Regardless of your creative discipline, commit to doing something that is related to your artistic practice every single day. And by something I really mean literally anything. It doesn’t have to be elaborate or carefully planned out. Even something as simple as a doodle, a sketch, even a written paragraph of intent can go a long way when you’re training yourself to be consistent in your practice. The objective is to be constantly thinking about ways of developing your work and extending your public reach. To put it into a more modern context, think of it as your Farmville crops on Facebook. If you don’t take the time to tend to them everyday, then they will eventually die and your goals will be pushed back even further. We wouldn’t want that to happen.
Another tip to consider is the importance of creating a unified body of work. Although this can be applied to any creative discipline, in this case I’m directing it particularly to visual artists. This may seem problematic and even contentious, but there is value in maintaining commonalities throughout the production of your work. Now, I will be the first to admit that I have fought fiercely against this idea in the past, simply because I felt that artists should be free to create whatever they want without having to buy into the “formula” that allegedly guarantees a successful art career. But in the years that have passed since, I have realized that your work doesn’t have to look the same in order to be considered unified. It can be unified by the theory that underscores the overall aesthetic and technical qualities. If your body of work is visually varied, then take the time to practice writing about the ideas that inform your work, so that they don’t seem as disparate to the viewing public.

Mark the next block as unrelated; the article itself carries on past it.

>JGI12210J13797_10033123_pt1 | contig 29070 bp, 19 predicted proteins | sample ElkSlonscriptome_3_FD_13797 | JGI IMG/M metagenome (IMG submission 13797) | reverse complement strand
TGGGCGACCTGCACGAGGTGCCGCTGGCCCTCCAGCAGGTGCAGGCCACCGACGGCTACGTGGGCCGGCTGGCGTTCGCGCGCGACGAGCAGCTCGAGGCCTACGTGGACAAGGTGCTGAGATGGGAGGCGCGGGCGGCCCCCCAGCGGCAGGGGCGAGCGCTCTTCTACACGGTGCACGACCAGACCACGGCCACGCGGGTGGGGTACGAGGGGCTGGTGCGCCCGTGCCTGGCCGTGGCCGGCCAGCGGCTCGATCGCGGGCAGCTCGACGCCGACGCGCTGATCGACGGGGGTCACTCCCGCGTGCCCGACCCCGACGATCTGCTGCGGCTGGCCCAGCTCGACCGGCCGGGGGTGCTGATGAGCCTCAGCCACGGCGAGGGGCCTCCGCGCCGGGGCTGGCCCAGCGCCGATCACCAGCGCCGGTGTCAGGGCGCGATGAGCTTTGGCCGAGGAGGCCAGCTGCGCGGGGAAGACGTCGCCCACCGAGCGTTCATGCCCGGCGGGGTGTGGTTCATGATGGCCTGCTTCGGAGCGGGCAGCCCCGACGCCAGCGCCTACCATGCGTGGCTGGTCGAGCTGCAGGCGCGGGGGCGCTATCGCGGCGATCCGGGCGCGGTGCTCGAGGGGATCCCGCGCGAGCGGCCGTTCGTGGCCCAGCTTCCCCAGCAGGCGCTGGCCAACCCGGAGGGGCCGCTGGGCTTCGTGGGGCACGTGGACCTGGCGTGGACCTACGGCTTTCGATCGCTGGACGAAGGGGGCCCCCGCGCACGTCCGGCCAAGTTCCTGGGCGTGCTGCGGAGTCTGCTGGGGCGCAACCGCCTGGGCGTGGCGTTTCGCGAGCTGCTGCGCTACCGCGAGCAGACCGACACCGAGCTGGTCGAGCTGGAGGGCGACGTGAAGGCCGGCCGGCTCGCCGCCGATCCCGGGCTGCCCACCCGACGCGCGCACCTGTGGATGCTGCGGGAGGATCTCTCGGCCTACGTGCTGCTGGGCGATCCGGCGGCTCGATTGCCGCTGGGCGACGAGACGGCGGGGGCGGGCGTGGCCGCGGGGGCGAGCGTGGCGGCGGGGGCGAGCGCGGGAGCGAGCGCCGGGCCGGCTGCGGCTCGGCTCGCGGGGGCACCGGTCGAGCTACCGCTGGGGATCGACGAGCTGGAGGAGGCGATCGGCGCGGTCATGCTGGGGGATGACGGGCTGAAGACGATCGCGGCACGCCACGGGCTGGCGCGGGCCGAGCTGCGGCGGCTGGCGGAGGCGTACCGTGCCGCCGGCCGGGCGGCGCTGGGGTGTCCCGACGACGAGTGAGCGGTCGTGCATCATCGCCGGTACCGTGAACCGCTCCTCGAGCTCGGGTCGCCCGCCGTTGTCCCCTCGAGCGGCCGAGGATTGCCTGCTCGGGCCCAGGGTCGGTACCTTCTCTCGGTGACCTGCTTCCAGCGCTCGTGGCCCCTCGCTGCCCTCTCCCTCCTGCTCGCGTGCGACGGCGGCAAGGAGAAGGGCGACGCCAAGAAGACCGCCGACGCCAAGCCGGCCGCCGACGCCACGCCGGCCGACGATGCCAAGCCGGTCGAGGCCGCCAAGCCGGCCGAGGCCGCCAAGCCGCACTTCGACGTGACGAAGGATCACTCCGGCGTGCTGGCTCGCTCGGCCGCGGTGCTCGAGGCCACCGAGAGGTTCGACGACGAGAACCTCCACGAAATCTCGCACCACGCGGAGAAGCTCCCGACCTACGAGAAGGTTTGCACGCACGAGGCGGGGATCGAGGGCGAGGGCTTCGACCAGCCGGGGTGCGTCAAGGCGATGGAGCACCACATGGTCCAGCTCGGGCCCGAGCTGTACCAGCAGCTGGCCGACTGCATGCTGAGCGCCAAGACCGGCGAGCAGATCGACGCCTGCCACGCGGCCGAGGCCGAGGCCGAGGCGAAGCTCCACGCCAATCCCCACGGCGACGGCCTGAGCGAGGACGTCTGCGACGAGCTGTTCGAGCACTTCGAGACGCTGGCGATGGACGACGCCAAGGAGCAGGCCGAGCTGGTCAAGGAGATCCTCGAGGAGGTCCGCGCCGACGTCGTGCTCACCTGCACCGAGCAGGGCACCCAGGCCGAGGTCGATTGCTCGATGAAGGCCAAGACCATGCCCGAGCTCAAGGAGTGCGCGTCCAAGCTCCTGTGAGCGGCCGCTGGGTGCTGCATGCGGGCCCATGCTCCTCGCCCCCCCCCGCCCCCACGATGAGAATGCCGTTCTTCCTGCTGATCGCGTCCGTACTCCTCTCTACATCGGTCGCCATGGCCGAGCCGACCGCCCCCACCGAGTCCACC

And finally, capitalize on the countless social media platforms that are now available to us free of charge. While persons are still trying to determine if it’s fortunate or unfortunate that social media drives the world we currently live in, use that time to curate online spaces. Recognize that it is now possible to have a successful art career without ever having exhibited work in a physical gallery. Your overhead costs would be cut in half, leaving you with just the electricity and Internet bills to pay, and maybe a web hosting fee if you’re looking for a professional website. Regardless, your reach is multiplied a hundred-fold and your chances of breaking into the international art market are increased exponentially. More importantly, it allows you to build a strong network of artists, curators and collectors without leaving the comfort of your home.
So there you have my tips on how to grab 2016 by the horns. I look forward to sharing more features with my readers, so that we can continue to have these very necessary conversations about the development of art in Guyana. Now go forth and be productive (after enjoying copious amounts of black cake and pepperpot, of course). All the best for the Christmas season and the New Year ahead!
Dominique Hunter is an independent visual artist who recently graduated from the Barbados Community College with a Bachelor of Fine Art (First Class Honours).